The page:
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KW 34: Gunmen kill 37 in Niger village, Jihadist attack in Burkina Faso kills 80 people, Uganda bans 54 NGOs

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Gunmen kill 37 in Niger village: Armed men killed 37 civilians, including 14 children, in an attack on a village in southwest Niger, officials said Tuesday. Unidentified shooters opened fire on Monday in the commune of Banibangou, in the Tillaberi region near Niger’s border with Mali. A local official told AFP news agency that the assailants „arrived on motorbikes“ in the village of Darey-Daye in the afternoon as people were working in the fields.

Jihadist attack in Burkina Faso kills 80 people: Burkina Faso’s president has declared three days of national mourning after suspected jihadists killed 80 people, including 59 civilians, in an attack in the north of the country. The assault on Wednesday near the town of Gorgadji also left six pro-government militiamen and 15 military police dead, the government and the military said on Thursday. The soldiers and militia had been guarding civilians setting off for Arbinda, another town in northern Burkina. In an ensuing gun battle, security forces killed 58 terrorists and put the rest to flight, according to the government. Nineteen people were also wounded, it said.

Uganda bans 54 NGOs: Ugandan authorities have halted the operations of 54 non-governmental organizations for alleged non-compliance. The suspensions are being seen as an effort to tighten control over civil society. Uganda’s National Bureau for Non-Governmental Organisations (NGO Bureau) which falls under the Ministry of Internal Affairs, said that the organizations had not complied with the NGO Act. Of the 54 NGOs, it said that 23 had expired permits, while the bureau said 15 had not filed annual returns. Others are alleged to have failed to register with authorities.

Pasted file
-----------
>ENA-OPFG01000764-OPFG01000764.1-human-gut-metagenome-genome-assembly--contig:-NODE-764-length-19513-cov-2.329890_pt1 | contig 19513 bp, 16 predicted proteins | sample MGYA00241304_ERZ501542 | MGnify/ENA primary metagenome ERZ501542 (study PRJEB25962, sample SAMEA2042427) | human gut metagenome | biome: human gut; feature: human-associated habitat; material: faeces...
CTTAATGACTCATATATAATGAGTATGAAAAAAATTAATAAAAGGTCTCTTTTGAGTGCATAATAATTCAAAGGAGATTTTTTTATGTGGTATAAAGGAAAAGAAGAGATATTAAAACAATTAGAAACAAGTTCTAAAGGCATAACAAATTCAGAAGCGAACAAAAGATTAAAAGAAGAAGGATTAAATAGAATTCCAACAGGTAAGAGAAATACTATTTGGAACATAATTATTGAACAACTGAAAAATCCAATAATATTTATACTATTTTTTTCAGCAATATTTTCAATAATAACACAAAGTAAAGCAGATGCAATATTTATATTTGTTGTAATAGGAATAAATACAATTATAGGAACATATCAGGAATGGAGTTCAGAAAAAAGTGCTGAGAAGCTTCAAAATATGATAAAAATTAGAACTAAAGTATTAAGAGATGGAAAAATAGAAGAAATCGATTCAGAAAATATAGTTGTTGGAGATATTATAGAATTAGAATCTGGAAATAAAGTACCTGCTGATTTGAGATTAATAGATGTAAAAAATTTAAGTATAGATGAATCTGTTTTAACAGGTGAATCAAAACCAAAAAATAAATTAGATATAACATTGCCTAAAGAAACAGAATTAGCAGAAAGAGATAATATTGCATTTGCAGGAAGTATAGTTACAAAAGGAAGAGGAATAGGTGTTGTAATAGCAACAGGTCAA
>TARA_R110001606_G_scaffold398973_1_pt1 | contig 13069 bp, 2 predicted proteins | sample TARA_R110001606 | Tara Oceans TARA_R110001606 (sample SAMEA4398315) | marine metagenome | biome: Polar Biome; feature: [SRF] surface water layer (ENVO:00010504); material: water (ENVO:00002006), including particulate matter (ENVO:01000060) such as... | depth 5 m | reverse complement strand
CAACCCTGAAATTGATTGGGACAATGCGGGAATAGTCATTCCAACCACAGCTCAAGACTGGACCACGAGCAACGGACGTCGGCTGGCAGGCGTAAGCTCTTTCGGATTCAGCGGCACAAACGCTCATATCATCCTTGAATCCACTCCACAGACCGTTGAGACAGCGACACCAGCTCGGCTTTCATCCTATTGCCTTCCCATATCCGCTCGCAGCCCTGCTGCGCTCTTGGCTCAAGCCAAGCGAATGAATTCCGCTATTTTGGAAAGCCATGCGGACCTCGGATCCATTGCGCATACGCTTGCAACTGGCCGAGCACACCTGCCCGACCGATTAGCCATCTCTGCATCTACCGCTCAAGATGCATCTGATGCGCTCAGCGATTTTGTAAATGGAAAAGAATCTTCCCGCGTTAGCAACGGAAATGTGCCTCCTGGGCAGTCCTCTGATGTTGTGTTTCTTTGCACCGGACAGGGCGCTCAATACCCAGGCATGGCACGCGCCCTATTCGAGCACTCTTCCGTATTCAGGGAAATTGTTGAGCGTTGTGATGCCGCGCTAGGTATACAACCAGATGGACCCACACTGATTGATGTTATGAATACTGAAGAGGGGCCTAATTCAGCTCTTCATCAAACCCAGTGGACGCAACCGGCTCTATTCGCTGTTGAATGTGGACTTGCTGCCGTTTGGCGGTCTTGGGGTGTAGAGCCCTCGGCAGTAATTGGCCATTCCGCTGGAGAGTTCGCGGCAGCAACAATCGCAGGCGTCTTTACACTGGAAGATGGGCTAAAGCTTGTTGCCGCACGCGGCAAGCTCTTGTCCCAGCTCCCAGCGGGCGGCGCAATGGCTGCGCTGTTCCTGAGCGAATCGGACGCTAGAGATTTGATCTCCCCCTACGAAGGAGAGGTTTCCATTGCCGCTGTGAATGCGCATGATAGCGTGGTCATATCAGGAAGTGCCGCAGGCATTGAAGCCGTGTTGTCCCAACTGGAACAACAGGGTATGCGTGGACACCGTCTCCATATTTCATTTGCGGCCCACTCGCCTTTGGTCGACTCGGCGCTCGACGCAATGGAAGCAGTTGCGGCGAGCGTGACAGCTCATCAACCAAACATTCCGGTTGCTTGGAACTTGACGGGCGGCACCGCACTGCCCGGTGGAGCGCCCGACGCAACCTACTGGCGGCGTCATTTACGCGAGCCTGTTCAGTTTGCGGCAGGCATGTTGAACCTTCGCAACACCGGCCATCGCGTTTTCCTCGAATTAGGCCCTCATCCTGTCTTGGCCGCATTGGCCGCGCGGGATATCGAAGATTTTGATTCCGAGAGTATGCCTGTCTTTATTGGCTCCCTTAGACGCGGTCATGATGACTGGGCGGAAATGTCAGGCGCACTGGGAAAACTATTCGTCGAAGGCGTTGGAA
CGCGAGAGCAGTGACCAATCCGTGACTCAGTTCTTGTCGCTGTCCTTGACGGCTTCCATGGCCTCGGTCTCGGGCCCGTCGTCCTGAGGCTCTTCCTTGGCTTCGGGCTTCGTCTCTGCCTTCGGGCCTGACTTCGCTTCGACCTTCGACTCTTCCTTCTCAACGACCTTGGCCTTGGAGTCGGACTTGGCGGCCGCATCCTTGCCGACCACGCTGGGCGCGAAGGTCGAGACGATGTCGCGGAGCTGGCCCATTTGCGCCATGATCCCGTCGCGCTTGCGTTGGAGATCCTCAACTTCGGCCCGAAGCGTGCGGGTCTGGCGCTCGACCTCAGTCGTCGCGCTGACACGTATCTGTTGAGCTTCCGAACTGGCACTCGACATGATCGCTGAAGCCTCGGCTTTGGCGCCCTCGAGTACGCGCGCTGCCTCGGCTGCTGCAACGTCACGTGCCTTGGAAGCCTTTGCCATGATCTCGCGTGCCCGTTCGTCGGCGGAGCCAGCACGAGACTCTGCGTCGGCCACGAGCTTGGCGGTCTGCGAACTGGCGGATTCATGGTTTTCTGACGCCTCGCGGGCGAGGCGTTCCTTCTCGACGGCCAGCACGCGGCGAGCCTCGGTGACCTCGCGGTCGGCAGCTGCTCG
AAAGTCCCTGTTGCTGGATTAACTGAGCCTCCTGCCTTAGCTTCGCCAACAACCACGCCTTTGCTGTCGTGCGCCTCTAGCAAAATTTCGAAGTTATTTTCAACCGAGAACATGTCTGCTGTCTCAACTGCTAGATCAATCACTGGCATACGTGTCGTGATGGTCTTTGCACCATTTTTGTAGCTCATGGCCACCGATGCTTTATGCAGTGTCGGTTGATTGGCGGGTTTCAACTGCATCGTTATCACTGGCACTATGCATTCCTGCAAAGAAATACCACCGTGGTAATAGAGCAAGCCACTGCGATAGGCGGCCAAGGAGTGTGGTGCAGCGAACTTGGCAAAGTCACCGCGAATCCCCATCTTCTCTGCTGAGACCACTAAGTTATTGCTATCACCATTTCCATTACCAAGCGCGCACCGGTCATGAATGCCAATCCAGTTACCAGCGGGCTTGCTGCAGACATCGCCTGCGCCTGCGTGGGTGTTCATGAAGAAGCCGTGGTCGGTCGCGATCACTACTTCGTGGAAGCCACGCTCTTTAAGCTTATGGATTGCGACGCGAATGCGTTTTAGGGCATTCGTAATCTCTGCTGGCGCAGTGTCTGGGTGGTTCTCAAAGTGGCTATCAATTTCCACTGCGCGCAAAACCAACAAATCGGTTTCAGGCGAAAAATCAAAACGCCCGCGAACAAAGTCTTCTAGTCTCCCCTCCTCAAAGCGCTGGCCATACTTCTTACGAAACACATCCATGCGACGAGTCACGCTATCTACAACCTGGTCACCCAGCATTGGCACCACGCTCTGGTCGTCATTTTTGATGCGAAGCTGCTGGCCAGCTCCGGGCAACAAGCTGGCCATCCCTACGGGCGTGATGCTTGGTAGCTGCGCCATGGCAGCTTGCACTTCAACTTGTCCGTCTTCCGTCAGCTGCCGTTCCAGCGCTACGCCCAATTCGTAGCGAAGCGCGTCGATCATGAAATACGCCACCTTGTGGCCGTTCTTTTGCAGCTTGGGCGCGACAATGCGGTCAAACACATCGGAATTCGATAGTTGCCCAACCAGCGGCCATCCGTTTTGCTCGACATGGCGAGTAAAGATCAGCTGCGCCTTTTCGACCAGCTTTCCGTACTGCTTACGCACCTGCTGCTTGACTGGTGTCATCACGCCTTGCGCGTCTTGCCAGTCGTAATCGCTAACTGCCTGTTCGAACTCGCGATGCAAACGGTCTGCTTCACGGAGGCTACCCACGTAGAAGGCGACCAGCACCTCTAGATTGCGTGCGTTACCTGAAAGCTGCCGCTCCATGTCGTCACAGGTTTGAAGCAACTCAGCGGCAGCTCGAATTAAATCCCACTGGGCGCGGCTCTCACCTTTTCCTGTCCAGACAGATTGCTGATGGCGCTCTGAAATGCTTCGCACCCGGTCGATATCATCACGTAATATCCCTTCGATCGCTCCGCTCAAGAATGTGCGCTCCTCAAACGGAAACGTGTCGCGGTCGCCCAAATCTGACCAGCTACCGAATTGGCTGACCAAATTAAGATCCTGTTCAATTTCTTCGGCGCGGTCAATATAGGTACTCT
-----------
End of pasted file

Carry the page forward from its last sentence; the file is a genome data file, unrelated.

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At least 64 dead in floods in Niger: At least 64 people have died in floods in Niger. Heavy rains had flooded 63 communities in the country, the ministry of disaster management announced Monday. Around 70,000 people were affected by the floods and at least 5,000 houses collapsed, it said. Weather experts expect further heavy rainfall with the risk of flooding in the coming days.

More than 50 people feared dead after migrant boat sinks off Canary Islands: Spain’s Maritime Rescue Service said Friday that an inflatable dinghy was spotted by a merchant ship on Thursday, 255 kilometers south of the Canary Islands. Clinging to the sinking dinghy was a sole survivor – next to her were a dead man and a dead woman, the rescue service official said. The woman later told rescuers that the boat had left Western Sahara a week earlier carrying 53 passengers from Ivory Coast.

Children in Africa hit particularly hard by climate change, says Unicef: Young people living in the Central African Republic, Chad, Nigeria, Guinea, and Guinea-Bissau are the most at risk of the impacts of climate change, threatening their health, education, and protection, and exposing them to deadly diseases, according to a UNICEF report. The report ranks countries based on children’s exposure to climate and environmental shocks, such as cyclones and heatwaves, as well as their vulnerability to those shocks, based on their access to essential services.

Gunmen kill seven at Shell gas project site in Nigeria